The main purpose is to predict the communications range to m~ assumed receiver from a buried trans~tting antenna. In doing t~is the theory of buried antennas; which is av~ilable in the literature~ is outlined; experiments were performed to con- firm the theory; and small resonant antennas f~T burial were developed and tested. Construction details are given fOl som~ candidate antennas. Compromises and trade-offs are describ~d for various types of antennas J e. g. J vertical and horizontal ,ij poles. The r~ain factor in the research is the requirement of a small antenna to allow convenient burial deployment. This requirement was ac- complished by the use of resonant antennas at the assigned fre- quency, 145 MHz. The theory of emission fr~m a buried source to the air space is discussed in section 2. The general properties of resonant antennas arc described in section 3. The effects of burial on impedance, bandwidth, efficiency, and pattern are described in section 4, and a series of candidate antennas is described. Experimental results for the candidates are given in section s. The maximum communication range is predicted in section 6.

1

2. TIlEORETICAL FIELD CALCULATIONS

A.

INTRODUCTION

A theoretical discussion o! Lhe effect of burial in the ground on antenna performance consists of three main aspects:

one aspect is the change of the efficiency of the antenna; the second aspect is the exact field pattern calculation; and the third aspect is the ch~~ge in i~pedance, and especially the change in the resonant frequency of resonant antennas. The determination of efficiency of buried antennas by theoretical methods has been done only for certain antennas, e.g., for a spherical dipole [1]. Theoretical TA'ork on efficieIlcy was not done in the present con- tract. Experimental determinations of efficiency are discussed in a lateT section.

The field

at

a recelvlng poin~ in the air may be compared

the

radiation emerges from the buried antenna. This method makes it

clear how much loss arises from the burial. A more rigorous method is to sLate the los~ relative to an isotropic sourc~. This method shows the total effect of the burial and the propa- gation. Both presentations will be used.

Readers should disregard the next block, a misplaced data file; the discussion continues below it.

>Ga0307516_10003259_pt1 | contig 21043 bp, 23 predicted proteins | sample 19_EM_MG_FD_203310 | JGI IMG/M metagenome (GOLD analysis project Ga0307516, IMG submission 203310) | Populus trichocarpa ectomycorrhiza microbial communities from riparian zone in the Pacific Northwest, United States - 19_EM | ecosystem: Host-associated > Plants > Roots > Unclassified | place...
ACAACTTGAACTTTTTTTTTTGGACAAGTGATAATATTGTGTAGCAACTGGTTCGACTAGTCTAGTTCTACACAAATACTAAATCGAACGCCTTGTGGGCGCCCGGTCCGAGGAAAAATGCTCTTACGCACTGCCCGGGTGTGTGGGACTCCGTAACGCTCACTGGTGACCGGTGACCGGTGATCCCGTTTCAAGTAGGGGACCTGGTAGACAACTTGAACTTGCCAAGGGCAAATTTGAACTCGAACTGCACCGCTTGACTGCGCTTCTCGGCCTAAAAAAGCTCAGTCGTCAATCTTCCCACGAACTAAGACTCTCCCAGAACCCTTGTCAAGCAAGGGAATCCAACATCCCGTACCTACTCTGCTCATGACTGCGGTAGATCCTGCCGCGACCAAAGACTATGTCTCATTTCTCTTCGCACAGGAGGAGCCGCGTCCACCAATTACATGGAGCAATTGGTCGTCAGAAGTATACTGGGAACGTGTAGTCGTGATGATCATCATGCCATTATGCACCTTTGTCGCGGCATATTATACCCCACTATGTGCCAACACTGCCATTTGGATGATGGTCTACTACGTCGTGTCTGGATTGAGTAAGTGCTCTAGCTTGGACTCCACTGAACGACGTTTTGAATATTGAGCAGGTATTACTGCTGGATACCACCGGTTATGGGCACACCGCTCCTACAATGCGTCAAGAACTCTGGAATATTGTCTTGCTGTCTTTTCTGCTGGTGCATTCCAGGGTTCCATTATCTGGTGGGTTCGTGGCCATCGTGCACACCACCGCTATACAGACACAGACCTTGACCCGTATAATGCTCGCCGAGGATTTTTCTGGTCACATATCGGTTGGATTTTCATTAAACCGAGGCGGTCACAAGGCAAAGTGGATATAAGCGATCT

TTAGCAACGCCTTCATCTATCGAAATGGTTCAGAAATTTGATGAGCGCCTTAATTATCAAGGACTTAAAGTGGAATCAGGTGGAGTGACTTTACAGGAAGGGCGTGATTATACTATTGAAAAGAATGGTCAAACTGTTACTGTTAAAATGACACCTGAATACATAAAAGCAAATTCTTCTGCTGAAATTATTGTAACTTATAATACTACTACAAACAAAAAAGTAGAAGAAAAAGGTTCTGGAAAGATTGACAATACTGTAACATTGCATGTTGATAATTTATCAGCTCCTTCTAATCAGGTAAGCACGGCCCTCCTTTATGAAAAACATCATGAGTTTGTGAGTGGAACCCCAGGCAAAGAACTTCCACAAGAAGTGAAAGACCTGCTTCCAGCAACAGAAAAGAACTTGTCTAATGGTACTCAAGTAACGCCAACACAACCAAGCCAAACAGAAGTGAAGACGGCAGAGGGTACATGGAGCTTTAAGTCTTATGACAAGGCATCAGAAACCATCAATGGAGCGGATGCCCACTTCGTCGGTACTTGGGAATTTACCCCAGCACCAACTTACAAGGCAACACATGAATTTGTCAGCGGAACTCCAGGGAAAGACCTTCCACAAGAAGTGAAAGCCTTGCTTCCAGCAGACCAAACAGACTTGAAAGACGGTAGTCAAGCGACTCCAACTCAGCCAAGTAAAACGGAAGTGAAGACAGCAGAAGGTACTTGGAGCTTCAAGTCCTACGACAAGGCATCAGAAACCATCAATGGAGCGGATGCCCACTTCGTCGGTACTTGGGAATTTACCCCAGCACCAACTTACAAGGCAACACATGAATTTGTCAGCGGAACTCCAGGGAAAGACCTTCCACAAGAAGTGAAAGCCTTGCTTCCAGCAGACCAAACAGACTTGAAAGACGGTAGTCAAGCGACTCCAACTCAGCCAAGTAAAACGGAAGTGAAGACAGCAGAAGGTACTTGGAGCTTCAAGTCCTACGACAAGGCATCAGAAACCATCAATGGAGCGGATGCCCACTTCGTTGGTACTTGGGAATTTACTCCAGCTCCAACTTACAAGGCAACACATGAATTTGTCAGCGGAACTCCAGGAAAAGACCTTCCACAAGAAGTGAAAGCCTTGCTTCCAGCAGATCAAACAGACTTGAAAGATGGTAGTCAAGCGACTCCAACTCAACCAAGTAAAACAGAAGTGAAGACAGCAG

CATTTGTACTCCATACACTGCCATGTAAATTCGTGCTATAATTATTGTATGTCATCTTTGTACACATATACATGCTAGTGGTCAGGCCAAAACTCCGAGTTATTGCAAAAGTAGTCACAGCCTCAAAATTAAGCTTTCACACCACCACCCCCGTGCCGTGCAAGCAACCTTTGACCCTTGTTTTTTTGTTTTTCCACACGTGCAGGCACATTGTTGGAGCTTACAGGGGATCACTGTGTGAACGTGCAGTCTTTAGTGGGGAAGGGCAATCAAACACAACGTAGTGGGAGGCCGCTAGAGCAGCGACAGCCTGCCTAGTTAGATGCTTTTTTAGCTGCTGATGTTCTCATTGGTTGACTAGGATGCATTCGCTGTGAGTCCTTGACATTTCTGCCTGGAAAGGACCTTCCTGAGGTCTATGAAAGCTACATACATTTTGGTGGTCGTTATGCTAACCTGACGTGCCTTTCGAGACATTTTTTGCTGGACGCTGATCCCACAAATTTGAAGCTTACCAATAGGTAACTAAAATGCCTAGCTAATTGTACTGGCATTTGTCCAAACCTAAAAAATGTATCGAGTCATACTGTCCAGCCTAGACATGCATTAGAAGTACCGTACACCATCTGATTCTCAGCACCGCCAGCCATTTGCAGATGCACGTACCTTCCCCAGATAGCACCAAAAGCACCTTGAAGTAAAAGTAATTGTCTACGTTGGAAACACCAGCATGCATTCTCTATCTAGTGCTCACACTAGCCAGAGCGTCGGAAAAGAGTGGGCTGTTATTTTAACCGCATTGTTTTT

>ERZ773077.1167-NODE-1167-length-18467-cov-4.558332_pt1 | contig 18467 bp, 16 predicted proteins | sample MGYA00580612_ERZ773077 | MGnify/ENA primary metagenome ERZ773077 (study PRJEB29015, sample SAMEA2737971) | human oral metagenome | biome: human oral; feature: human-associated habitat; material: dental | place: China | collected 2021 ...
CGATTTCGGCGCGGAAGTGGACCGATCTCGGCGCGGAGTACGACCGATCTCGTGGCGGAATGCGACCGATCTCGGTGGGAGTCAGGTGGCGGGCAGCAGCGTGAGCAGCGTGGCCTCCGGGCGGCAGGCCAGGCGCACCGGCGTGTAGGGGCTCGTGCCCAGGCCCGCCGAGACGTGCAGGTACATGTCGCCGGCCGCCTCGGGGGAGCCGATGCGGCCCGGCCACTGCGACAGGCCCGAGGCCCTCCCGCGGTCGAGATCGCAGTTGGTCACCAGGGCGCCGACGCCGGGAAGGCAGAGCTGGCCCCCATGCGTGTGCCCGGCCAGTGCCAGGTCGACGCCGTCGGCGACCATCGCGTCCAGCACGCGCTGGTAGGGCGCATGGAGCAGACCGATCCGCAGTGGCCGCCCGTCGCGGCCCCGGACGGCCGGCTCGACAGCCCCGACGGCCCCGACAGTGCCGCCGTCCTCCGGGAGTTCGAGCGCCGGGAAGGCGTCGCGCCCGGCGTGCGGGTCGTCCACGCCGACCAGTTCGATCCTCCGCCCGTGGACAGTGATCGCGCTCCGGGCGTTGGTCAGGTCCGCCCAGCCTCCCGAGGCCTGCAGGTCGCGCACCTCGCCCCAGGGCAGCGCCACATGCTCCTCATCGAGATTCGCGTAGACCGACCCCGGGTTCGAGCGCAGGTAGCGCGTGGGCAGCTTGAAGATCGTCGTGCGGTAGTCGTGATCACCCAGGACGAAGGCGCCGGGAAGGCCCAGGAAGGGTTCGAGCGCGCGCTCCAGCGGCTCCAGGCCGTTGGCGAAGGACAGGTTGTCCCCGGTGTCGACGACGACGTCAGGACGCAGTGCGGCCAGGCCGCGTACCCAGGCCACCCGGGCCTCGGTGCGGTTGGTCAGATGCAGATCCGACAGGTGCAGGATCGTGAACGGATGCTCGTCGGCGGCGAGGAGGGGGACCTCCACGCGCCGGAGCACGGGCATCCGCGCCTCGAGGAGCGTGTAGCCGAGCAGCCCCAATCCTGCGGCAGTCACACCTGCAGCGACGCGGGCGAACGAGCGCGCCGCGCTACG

to that from a monopole set on the ground at the

place where

B. GAIN PATTERN IN AIR OF A BURIED DIPOLE

The

field

in the air space

is

greatly influenced by the

burial. The notation TM and TE waves will be used to denote*

the wave components with horizontal magnetic vector and hori-

some

characteristics of the waves

reference quarter wavelength monopole set on the earth. The

latter is a useful basis for comparison.

-3 dB gain with respect to

zontal electric vector respectively.

Table 1 indicates

and

from buried dipoles

from a

It has approximately

isotropic at 10° elevation angle.

*Another nota~ion for TM and TE is polarized respectively.

2

vertically and horizontally

Dipole antennas, including a small loop which is a magnetic dipole, are considered almost exclusively. The following nota- tion will be used:

VED,

vertical electric dipole;

VMD,

vertical magnetic dipole;

HED,

horizontal

electric dipole;

HMD,

horizontal

magnetic dipole.

A buried vertical dipole gives a weaker field throughout the

air space than does a buried horizontal dipole, other things

being equal, and the dielectric constant, E', of the ground being greater than 2, which is almost always the case. This is due to the cone of emission from the ground into the air space (fig. 1).

For

give no emission straight up and at 24° the underground pattern factor of the dipole is 8 dB weaker than the m~ximum, which

occurs in the broadside direction. The buried horizontal dipole sends maximum energy straight

up. The horizontally traveling surface wave is emitted at 24° from maximum of the dipole, for both the TE and TiM polari- zations, causing at most 0.7 dB loss due to the underground pattern factor of the dipole at 24° from broadside, £ being 6.